You've seen the meme-- there's even a Netflix series based on it. Someone attempts to create a thing they found on Pinterest and posts the disastrous results side-by-side with the caption "Nailed It!" It happened when I attempted to make those cookie cups that were going around five years ago by putting dough on the bottom of a muffin tin.
I was actually successful this time! After finding multiple pins suggesting I use foam noodles to make columns, I knew I had to give it a try. But we couldn't just do the project straight off of Pinterest. For one, most of the tutorials had us making twisted columns, and we needed straight fluting for our Greek set. Secondly, we have an 18ft proscenium to dwarf anything we put on stage. We needed to make them MUCH bigger.
We began with Sakrete tubes which, by the way, are not actually standard in size.
We had four tubes leftover from a previous column project (where the fluting was painted on and flat and terrible) and so we purchased eight more. They come in 4' sections, so with three tubes per column we had enough to make four 12' columns. We screwed 12" (roughly, because as said before, they were not standard) sections of 2x4" wood into the ends of the cardboard and joined them together. Note: these tubes are CARDBOARD and therefore not super durable. You HAVE to support the columns at the joints when taking them down and moving them or the screws will rip out of the cardboard and they will not come back together.
After creating our monster 12' tubes, we got to work noodling. My father-in-law ripped over a hundred noodles on his table saw. The most cost-effective way to buy noodles is in bulk boxes of 54 from Dollar Tree online. We shipped to store. Three boxes. The sales clerk was baffled.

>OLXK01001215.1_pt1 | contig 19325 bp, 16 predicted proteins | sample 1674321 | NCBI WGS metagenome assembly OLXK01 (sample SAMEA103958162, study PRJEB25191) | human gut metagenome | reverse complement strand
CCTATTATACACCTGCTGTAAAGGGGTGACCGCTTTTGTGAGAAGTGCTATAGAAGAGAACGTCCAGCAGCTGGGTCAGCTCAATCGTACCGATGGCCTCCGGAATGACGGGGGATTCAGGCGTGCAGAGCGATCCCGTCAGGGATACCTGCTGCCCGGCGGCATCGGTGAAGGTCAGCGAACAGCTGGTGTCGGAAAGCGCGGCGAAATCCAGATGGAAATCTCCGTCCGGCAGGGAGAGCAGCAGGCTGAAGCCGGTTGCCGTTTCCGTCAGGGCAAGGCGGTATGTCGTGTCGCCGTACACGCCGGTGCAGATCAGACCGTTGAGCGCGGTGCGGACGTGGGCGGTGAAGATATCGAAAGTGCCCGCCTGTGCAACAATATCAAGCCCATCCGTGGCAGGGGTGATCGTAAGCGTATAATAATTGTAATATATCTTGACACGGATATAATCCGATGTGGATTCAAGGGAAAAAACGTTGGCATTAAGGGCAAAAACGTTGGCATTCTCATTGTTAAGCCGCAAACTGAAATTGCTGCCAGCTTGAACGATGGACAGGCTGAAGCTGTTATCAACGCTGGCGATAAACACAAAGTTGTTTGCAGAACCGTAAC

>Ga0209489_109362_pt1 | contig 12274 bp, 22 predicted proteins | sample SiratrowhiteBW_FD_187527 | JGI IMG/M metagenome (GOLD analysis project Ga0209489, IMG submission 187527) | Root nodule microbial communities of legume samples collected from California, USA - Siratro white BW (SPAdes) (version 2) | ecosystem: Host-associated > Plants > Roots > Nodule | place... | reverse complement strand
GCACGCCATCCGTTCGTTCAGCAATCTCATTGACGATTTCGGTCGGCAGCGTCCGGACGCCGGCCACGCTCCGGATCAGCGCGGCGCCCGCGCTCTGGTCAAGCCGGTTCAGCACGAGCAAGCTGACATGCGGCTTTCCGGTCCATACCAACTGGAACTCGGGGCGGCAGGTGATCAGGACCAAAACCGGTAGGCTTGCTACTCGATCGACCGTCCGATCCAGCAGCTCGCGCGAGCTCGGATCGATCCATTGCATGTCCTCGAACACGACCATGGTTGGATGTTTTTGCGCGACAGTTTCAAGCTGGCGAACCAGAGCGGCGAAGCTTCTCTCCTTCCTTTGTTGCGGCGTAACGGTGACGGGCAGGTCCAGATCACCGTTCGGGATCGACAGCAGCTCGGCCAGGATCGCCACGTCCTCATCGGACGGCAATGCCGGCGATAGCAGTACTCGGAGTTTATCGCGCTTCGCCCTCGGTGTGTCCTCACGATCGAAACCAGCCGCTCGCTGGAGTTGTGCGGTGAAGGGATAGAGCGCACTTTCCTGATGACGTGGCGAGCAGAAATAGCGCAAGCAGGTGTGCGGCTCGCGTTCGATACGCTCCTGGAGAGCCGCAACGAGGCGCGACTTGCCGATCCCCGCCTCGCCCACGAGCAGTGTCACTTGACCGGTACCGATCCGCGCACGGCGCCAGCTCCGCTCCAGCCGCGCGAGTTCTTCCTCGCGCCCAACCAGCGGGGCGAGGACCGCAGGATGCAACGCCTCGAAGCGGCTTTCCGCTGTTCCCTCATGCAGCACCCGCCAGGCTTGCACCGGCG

After each noodle was bisected lengthwise, we set to work noodling. The tutorials online use contact cement, but if your kids don't understand how to use contact cement, they will quickly become frustrated. For part of a column I had children screwing down noodles (the insides of the tubes looked like a possum's mouth) because the glue wouldn't hold. This is because contact cement is meant to be applied differently than some glue. We gave up on brushes and ended up using the trimmed pieces of pool noodles as spreaders because children were quickly using up my bulk pile of foam brushes.
It took quick a few hours of kids working after school and in classes to do it. Here's what you need to know:Make sure you measure and mark where your end-cap noodles will fit before laying noodles. For me, I had to make a rule that you cannot pass off your job to someone else unless I have trained them personally. Too many kids were giving their jobs to someone else and through the game of telephone, important instructions were being lost.
We wrapped the full (non-bisected) noodles around and screwed them down at the back away from the audience. You can see in the first completed column below where the screw-method was attempted. We spray-painted our end noodles metallic gold. In this first column we painted the column fluting after the ends were attached. Later on we painted the end noodles after the fluting noodles were painted white and attached them as the final step.
The very ends are wood pre-cut tabletops from Home Depot. These were screwed straight in to the wood pieces on the ends and acted as a flat top and bottom. We stood each column up on its end and they held themselves-- as long as a kid didn't touch them, they were stable enough on our sprung wood stage to stand without being tied to a batten.
Overall my experience with this Pinterest project (while frustrating at times due mostly to human miscommunication) was very positive. We managed to somehow maneuver them into our stairwell to go into our storage space, and I plan to use them again in the future.
Amy is a drama teacher with an M.Ed. in Secondary Education, ELA, teaching in the suburbs of Birmingham, AL.